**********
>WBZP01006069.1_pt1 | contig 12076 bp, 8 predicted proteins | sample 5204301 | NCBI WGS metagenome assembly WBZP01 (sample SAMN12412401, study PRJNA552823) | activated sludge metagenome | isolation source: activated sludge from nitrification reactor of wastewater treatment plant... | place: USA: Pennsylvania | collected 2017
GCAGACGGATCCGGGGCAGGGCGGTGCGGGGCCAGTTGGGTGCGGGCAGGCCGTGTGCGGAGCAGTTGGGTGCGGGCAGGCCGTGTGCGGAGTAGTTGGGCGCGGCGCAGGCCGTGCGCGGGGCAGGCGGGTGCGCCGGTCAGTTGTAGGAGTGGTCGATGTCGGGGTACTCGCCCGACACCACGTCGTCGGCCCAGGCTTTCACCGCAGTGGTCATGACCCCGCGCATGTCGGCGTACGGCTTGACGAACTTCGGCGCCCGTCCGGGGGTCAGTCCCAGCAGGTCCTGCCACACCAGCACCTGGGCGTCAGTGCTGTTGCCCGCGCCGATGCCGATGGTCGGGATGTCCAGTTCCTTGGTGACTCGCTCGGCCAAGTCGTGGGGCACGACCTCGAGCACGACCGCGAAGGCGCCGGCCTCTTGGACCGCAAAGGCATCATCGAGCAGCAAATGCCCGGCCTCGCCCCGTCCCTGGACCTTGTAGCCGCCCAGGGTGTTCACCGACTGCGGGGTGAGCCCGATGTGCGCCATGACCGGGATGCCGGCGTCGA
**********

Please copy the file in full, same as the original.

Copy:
>WBZP01006069.1_pt1 | contig 12076 bp, 8 predicted proteins | sample 5204301 | NCBI WGS metagenome assembly WBZP01 (sample SAMN12412401, study PRJNA552823) | activated sludge metagenome | isolation source: activated sludge from nitrification reactor of wastewater treatment plant... | place: USA: Pennsylvania | collected 2017
GCAGACGGATCCGGGGCAGGGCGGTGCGGGGCCAGTTGGGTGCGGGCAGGCCGTGTGCGGAGCAGTTGGGTGCGGGCAGGCCGTGTGCGGAGTAGTTGGGCGCGGCGCAGGCCGTGCGCGGGGCAGGCGGGTGCGCCGGTCAGTTGTAGGAGTGGTCGATGTCGGGGTACTCGCCCGACACCACGTCGTCGGCCCAGGCTTTCACCGCAGTGGTCATGACCCCGCGCATGTCGGCGTACGGCTTGACGAACTTCGGCGCCCGTCCGGGGGTCAGTCCCAGCAGGTCCTGCCACACCAGCACCTGGGCGTCAGTGCTGTTGCCCGCGCCGATGCCGATGGTCGGGATGTCCAGTTCCTTGGTGACTCGCTCGGCCAAGTCGTGGGGCACGACCTCGAGCACGACCGCGAAGGCGCCGGCCTCTTGGACCGCAAAGGCATCATCGAGCAGCAAATGCCCGGCCTCGCCCCGTCCCTGGACCTTGTAGCCGCCCAGGGTGTTCACCGACTGCGGGGTGAGCCCGATGTGCGCCATGACCGGGATGCCGGCGTCGA